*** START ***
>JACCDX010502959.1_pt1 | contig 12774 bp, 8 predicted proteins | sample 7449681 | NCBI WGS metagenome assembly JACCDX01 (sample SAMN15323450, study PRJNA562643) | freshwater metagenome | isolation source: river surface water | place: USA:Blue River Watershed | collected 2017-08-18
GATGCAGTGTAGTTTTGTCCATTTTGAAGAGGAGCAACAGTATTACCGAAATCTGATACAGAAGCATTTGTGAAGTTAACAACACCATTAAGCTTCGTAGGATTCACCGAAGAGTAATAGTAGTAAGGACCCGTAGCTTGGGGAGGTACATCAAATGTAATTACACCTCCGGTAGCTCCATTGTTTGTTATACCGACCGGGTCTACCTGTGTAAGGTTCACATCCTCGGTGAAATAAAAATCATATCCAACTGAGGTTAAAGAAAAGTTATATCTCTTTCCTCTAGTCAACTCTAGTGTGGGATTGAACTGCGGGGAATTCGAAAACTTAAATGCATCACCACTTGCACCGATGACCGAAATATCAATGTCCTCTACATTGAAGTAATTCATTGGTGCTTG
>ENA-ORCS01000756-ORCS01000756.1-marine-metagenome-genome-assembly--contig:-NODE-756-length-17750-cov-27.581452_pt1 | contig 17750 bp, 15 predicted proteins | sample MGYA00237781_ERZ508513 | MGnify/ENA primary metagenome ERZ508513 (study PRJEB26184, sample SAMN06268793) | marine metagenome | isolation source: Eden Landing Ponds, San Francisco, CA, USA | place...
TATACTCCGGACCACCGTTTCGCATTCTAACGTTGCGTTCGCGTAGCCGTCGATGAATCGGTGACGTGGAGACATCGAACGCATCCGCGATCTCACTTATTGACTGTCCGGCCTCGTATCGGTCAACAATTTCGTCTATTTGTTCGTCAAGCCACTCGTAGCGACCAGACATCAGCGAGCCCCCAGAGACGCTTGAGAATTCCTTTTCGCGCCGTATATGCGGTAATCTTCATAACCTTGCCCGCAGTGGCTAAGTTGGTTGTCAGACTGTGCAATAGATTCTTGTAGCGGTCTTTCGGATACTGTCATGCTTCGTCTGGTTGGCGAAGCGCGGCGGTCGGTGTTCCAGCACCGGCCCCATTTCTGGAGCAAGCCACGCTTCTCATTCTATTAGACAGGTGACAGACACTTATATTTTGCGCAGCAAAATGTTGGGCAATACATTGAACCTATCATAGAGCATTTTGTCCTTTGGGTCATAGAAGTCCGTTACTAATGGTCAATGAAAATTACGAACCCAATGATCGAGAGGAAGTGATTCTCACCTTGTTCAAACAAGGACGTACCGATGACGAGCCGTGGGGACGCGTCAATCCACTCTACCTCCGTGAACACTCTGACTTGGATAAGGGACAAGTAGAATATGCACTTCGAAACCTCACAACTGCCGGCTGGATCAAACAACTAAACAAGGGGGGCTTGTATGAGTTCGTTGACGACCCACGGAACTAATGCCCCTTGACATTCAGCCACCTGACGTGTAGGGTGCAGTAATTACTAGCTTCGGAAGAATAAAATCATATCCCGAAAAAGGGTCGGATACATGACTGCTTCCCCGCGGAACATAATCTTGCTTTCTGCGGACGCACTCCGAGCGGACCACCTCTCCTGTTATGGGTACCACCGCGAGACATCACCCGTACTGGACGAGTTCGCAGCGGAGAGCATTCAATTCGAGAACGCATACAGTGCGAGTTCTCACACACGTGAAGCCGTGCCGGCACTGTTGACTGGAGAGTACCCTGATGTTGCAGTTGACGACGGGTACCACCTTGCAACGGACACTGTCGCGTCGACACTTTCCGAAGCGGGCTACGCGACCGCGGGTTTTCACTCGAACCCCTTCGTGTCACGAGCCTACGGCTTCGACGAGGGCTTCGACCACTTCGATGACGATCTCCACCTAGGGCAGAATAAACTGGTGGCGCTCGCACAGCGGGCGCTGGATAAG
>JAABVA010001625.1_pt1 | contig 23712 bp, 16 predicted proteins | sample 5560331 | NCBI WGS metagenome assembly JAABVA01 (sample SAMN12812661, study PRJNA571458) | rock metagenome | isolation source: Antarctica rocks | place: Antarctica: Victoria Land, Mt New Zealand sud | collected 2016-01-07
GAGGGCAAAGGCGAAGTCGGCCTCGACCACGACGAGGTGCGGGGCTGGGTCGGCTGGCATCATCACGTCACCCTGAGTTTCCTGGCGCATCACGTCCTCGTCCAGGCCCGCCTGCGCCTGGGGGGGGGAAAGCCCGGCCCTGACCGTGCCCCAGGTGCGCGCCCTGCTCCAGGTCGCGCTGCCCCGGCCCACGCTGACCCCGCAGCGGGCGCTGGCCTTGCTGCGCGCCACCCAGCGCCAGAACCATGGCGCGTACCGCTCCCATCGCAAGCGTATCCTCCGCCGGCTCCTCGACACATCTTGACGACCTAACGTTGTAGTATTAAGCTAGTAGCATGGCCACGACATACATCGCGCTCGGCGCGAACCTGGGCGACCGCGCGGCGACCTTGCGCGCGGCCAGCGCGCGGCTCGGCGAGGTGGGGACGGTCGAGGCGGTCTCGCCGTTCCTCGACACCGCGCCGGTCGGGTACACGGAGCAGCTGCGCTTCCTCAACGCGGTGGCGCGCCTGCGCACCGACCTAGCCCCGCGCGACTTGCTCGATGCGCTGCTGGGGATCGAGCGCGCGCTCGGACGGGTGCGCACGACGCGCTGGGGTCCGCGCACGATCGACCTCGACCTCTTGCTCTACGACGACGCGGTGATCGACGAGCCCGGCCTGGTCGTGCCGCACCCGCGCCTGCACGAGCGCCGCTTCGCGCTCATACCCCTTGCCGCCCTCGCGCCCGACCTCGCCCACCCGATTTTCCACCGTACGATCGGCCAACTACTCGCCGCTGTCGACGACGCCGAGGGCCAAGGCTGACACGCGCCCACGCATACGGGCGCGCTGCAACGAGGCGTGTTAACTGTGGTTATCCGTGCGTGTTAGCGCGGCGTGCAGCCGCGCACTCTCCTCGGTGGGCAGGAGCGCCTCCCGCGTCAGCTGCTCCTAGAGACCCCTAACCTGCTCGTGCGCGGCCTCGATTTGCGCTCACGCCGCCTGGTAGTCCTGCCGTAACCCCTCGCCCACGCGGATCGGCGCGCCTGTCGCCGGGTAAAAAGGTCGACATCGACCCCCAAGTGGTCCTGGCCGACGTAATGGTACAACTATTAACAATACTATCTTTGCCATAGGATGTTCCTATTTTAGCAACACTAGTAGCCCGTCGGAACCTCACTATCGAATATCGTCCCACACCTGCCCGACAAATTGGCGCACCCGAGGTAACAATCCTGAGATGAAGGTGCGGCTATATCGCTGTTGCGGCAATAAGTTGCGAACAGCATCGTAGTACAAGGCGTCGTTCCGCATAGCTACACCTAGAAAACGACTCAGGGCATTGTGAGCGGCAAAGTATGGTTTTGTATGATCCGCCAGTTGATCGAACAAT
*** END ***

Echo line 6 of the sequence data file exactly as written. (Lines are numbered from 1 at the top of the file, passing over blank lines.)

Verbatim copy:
GAGGGCAAAGGCGAAGTCGGCCTCGACCACGACGAGGTGCGGGGCTGGGTCGGCTGGCATCATCACGTCACCCTGAGTTTCCTGGCGCATCACGTCCTCGTCCAGGCCCGCCTGCGCCTGGGGGGGGGAAAGCCCGGCCCTGACCGTGCCCCAGGTGCGCGCCCTGCTCCAGGTCGCGCTGCCCCGGCCCACGCTGACCCCGCAGCGGGCGCTGGCCTTGCTGCGCGCCACCCAGCGCCAGAACCATGGCGCGTACCGCTCCCATCGCAAGCGTATCCTCCGCCGGCTCCTCGACACATCTTGACGACCTAACGTTGTAGTATTAAGCTAGTAGCATGGCCACGACATACATCGCGCTCGGCGCGAACCTGGGCGACCGCGCGGCGACCTTGCGCGCGGCCAGCGCGCGGCTCGGCGAGGTGGGGACGGTCGAGGCGGTCTCGCCGTTCCTCGACACCGCGCCGGTCGGGTACACGGAGCAGCTGCGCTTCCTCAACGCGGTGGCGCGCCTGCGCACCGACCTAGCCCCGCGCGACTTGCTCGATGCGCTGCTGGGGATCGAGCGCGCGCTCGGACGGGTGCGCACGACGCGCTGGGGTCCGCGCACGATCGACCTCGACCTCTTGCTCTACGACGACGCGGTGATCGACGAGCCCGGCCTGGTCGTGCCGCACCCGCGCCTGCACGAGCGCCGCTTCGCGCTCATACCCCTTGCCGCCCTCGCGCCCGACCTCGCCCACCCGATTTTCCACCGTACGATCGGCCAACTACTCGCCGCTGTCGACGACGCCGAGGGCCAAGGCTGACACGCGCCCACGCATACGGGCGCGCTGCAACGAGGCGTGTTAACTGTGGTTATCCGTGCGTGTTAGCGCGGCGTGCAGCCGCGCACTCTCCTCGGTGGGCAGGAGCGCCTCCCGCGTCAGCTGCTCCTAGAGACCCCTAACCTGCTCGTGCGCGGCCTCGATTTGCGCTCACGCCGCCTGGTAGTCCTGCCGTAACCCCTCGCCCACGCGGATCGGCGCGCCTGTCGCCGGGTAAAAAGGTCGACATCGACCCCCAAGTGGTCCTGGCCGACGTAATGGTACAACTATTAACAATACTATCTTTGCCATAGGATGTTCCTATTTTAGCAACACTAGTAGCCCGTCGGAACCTCACTATCGAATATCGTCCCACACCTGCCCGACAAATTGGCGCACCCGAGGTAACAATCCTGAGATGAAGGTGCGGCTATATCGCTGTTGCGGCAATAAGTTGCGAACAGCATCGTAGTACAAGGCGTCGTTCCGCATAGCTACACCTAGAAAACGACTCAGGGCATTGTGAGCGGCAAAGTATGGTTTTGTATGATCCGCCAGTTGATCGAACAAT